Advertisement
YOU ARE HERE: HeraldMail HomeCollectionsJobs

Volvo Construction Equipment celebrates its $100 million expansion

Company unveils first U.S.-built wheel loaders as they rolled off assembly line at Franklin County plant

March 21, 2013|By ROXANN MILLER | roxann.miller@herald-mail.com
  • Members of Volvo Construction Equipment's management and other officials cut the ribbon Thursday as Volvo celebrated the expansion of its Shippensburg, Pa., plant. Pictured from left are: Andy Knight, president operations region Americas Volvo Construction Equipment; Pat Olney, president of Volvo Construction Equipment; Victor Mendez, administrator of the Federal Highway Administration; Jonas Hafstrom, Swedish ambassador to the United States; Pennsylvania Department of Community and Economic Development Secretary C. Alan Walker and Goran Lindgren, president, sales region Americas Volvo Construction Equipment.
Colleen McGrath, Staff Photographer

SHIPPENSBURG, Pa. — Volvo Construction Equipment celebrated its $100 million investment in its new national headquarters in Shippensburg during a day-long ceremony Thursday.

The company also unveiled its first U.S.-built wheel loaders as they rolled off the assembly line at the Franklin County plant Thursday.

“This should serve as a very clear signal that Volvo CE is committed to this market and in a better position than ever before to offer our customers products that are made by Americans, for Americans,” Volvo Construction Equipment President Pat Olney said in a statement.

The wheel loaders were previously made in Sweden.

The Shippensburg facility has produced construction equipment for almost 40 years, operating for most of those four decades as Ingersoll Rand. Volvo’s $100 million expansion includes a 36,000-square-foot Volvo Americas headquarters, a new production line of wheel loaders, excavators and off-highway haulers and a customer-demonstration center, which will open early next year.

Advertisement

The company’s investment into the local area has already meant hundreds of jobs for the area with more expected, according to company officials.

“We’ve added around 100 jobs from the move of the sales office from Asheville (N.C.) to here, and we’ve added at least 100 engineering jobs. The jobs that we add here aren’t just in production. This is the headquarters for the Americas. It’s a global technical center for road equipment and also it’s a sales center for North America as well,” said Andy Knight, operations president, Volvo Construction Equipment Americas.

Between 200 and 300 jobs have been added at the Shippensburg plant.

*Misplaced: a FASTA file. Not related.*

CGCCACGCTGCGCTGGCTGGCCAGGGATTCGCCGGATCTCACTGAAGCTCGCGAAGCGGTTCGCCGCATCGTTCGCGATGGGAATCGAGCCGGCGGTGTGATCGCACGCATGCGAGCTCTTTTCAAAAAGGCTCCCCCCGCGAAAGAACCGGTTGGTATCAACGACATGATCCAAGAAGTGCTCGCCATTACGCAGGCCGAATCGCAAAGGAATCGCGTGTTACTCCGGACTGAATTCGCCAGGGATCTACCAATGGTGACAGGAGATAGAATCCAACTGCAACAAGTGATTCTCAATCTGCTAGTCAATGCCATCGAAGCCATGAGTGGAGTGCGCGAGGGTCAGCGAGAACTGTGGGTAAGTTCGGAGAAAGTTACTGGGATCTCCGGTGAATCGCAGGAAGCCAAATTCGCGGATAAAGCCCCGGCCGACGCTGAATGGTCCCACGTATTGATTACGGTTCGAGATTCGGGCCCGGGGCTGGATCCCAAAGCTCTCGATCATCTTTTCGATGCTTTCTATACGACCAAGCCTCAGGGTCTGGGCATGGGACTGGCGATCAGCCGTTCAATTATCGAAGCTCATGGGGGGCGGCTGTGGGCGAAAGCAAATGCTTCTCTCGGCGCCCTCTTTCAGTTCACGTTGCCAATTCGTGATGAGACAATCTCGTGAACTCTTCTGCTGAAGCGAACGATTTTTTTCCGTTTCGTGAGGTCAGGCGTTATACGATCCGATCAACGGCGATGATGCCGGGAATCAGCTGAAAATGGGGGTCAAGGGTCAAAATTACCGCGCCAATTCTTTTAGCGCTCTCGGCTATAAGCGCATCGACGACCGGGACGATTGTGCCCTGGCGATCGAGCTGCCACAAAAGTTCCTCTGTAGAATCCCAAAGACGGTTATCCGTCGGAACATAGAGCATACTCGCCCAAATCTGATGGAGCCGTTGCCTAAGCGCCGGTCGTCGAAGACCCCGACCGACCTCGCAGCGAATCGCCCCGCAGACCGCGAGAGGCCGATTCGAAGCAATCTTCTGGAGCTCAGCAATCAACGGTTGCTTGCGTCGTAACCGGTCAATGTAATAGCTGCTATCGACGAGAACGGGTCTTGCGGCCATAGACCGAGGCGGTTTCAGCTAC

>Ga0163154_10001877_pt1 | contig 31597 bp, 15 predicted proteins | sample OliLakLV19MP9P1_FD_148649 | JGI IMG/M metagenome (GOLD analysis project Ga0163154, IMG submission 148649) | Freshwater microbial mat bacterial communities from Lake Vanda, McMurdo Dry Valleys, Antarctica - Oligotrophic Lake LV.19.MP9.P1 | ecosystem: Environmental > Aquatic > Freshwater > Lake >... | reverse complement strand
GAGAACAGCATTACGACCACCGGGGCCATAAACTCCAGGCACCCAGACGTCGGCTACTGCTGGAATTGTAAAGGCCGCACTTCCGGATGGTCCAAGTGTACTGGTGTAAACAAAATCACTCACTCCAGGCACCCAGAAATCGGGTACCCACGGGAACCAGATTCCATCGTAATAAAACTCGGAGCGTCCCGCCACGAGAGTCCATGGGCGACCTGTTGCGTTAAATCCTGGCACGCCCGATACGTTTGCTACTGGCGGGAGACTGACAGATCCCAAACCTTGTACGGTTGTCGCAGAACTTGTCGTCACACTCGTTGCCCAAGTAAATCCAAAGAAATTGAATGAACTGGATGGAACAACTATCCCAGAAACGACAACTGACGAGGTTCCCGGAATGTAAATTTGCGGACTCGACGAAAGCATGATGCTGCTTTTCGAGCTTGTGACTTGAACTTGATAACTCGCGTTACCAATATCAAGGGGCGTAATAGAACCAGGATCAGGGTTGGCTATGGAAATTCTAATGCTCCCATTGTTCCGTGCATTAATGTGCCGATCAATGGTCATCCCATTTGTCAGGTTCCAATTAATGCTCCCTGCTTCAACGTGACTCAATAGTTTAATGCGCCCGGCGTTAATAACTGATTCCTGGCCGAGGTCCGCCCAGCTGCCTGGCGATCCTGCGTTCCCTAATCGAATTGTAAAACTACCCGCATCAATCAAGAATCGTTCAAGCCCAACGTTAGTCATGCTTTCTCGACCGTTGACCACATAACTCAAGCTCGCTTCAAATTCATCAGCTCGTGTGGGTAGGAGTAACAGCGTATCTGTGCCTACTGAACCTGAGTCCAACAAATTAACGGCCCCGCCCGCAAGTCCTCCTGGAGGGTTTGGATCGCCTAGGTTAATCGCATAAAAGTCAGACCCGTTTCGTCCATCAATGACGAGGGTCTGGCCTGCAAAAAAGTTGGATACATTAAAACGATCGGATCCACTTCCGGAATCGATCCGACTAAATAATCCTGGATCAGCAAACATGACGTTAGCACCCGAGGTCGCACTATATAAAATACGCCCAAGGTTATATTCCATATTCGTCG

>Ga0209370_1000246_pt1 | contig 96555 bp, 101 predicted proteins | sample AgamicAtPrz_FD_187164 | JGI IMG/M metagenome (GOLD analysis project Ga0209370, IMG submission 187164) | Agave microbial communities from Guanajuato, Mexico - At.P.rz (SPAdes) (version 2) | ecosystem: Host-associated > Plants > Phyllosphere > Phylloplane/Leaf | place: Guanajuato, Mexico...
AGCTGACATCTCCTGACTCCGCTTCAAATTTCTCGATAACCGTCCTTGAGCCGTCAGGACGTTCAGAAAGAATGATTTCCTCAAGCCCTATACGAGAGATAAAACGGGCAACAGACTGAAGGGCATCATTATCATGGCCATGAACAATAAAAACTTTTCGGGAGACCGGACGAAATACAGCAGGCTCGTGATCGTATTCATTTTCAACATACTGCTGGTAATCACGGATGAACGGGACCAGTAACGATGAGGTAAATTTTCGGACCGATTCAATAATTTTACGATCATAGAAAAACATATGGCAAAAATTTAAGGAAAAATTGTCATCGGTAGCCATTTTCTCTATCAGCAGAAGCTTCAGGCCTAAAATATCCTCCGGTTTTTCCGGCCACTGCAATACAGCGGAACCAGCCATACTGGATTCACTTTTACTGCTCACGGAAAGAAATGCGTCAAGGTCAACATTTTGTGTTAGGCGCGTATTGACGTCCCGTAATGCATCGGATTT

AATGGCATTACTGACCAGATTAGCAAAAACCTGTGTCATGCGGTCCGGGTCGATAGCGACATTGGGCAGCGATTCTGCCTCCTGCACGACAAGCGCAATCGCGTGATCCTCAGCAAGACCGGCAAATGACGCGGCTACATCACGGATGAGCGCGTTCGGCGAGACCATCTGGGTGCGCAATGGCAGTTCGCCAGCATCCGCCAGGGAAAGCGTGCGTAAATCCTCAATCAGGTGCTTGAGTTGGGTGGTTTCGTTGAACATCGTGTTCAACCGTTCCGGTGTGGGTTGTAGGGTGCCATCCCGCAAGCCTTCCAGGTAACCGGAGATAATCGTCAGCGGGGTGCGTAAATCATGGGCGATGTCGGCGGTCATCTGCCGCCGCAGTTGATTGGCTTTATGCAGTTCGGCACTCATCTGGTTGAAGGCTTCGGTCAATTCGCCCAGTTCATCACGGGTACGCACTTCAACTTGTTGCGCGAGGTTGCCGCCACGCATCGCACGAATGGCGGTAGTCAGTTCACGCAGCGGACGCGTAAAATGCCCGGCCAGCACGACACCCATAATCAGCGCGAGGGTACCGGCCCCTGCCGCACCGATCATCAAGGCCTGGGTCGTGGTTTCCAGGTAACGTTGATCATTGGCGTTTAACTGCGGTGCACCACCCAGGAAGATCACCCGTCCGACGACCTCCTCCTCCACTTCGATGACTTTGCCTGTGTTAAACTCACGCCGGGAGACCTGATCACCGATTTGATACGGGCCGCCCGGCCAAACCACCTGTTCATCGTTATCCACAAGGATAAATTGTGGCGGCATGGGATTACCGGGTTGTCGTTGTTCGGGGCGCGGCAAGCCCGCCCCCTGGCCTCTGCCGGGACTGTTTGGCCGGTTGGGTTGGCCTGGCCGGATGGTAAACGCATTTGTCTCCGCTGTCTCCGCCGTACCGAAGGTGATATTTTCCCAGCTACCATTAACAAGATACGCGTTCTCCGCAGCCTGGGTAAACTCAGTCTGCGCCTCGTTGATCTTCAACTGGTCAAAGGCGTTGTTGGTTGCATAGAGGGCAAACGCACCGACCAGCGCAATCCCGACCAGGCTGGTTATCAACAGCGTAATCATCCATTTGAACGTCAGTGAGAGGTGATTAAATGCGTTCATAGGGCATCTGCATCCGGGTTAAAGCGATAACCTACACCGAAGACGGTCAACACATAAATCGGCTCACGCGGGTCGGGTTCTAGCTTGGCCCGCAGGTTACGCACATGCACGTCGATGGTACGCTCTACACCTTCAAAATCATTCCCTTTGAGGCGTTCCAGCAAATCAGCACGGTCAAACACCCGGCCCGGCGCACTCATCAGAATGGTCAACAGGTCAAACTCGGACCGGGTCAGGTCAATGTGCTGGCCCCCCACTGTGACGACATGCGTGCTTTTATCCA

If volumes increase the way the company is expecting, Knight said the company could add another 200 employees over the long term, mostly in production.

L. Michael Ross, president of the Franklin County Area Development Corp., was one of many local, state and national leaders to attend Thursday’s ceremony.

“This the culmination of a lot of work, but having the Volvo corporate headquarters in Shippensburg, Pennsylvania, Franklin County, represents arguably one of the most significant economic development projects of the last 25 years,” Ross said.

“This company has a global presence. Their corporate, social responsibility commitments are unmatched in the area,” he said.

“The jobs that have been retained and the jobs that are being created are all above average and this company gives back to the community,” Ross said.

Knight said the local workforce has been stellar.

“I think the workforce we have here is excellent. What they have is a fantastic attitude, very hardworking and what’s really impressive is their willingness to embrace change and embrace new ways of doing things,” he said.

“They don’t just build machines. They think about what they need to do to make it better and they come up with improvements, which is exactly what we want,” he said.

Wheel loader production will focus on the smaller wheel loaders (the L60 to L90 models), said Sean Glennon, vice president of operations at the Shippensburg facility.

“These machines are in high demand in North America. It’s easier to start up production of smaller machines and work our way up,” he said. “The investment we make in these smaller models will allow us to eventually launch into the bigger machines and meet a wider scope of customer needs.”

Volvo company officials declined to comment on wheel loader annual production estimates, citing concerns about competition.

In the first quarter of 2014, Volvo is slated to open a customer service center in Shippensburg.

The Herald-Mail Articles
|
|
|